The city of Giza is opening six tombs to the public in a bid to attract more tourists. Photo: AFP/Patrick Baz
Egyptian authorities announced Tuesday that the restoration of several pieces from the funerary regalia of the pharaoh Tutenkhamen, who reigned between 1332-1323 B.C., has been completed.
According to a note from the Ministry of State for Antiquities, the pieces were restored at the Grand Egyptian Museum, which is under construction near the pyramids of Giza.
The museum, whose inauguration is scheduled for 2015, will exhibit all the antiquities associated with the ruler known as the boy king because he died so young.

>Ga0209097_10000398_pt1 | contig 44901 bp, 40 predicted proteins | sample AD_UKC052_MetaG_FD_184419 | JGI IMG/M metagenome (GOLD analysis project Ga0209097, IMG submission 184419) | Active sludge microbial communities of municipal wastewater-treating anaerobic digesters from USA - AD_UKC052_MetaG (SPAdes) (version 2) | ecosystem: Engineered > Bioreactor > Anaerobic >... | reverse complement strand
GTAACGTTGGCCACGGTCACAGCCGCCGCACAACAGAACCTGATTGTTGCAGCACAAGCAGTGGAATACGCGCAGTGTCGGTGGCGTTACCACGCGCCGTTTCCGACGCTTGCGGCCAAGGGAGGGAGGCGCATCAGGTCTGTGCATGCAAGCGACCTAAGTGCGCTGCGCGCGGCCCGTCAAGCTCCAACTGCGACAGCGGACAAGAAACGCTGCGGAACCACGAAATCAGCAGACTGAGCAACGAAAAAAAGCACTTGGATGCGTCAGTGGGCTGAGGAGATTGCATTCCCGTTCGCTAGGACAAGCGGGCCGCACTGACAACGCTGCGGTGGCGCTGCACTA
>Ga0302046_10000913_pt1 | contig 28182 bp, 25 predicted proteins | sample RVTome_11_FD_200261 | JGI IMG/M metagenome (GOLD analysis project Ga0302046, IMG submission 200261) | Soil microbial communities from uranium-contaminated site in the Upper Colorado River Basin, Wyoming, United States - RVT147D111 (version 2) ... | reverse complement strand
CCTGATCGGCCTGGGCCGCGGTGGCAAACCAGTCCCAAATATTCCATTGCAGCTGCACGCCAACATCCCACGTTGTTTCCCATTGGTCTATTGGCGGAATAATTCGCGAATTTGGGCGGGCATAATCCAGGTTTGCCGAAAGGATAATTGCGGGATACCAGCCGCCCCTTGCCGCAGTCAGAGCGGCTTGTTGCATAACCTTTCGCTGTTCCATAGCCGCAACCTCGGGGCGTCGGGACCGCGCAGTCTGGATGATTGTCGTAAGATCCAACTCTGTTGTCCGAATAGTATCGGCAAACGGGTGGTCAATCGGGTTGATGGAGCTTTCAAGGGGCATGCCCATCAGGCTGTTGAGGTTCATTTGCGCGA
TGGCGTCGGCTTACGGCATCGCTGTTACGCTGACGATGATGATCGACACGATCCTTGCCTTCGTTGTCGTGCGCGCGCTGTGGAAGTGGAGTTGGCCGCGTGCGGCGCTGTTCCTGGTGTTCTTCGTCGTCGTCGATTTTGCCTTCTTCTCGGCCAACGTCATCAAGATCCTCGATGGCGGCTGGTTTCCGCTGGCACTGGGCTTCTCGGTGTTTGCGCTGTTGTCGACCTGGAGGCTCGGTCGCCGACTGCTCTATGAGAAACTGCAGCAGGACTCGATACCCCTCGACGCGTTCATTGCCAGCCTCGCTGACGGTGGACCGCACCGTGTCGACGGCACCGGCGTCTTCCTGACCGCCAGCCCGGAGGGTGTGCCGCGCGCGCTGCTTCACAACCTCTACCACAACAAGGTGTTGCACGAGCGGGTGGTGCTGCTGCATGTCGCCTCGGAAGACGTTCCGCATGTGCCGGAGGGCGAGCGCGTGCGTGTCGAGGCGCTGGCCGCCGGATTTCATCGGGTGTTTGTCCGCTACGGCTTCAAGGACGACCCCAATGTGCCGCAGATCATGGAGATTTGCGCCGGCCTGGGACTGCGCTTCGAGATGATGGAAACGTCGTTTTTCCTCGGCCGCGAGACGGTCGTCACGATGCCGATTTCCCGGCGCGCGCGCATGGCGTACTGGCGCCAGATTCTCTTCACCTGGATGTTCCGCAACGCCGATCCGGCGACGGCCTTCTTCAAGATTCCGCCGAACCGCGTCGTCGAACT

This year marks the 9th anniversary of the discovery of Tutankhamen's tomb by British archaeologist Howard Carter, an event that sparked a passion for Egyptology.
Tutankhamen is the only pharaoh whose tomb was practically intact at the time of its discovery.
The treasures of his funerary chamber can now be seen at the Egyptian Museum in downtown Cairo, and will occupy 30 percent of the new Grand Egyptian Museum.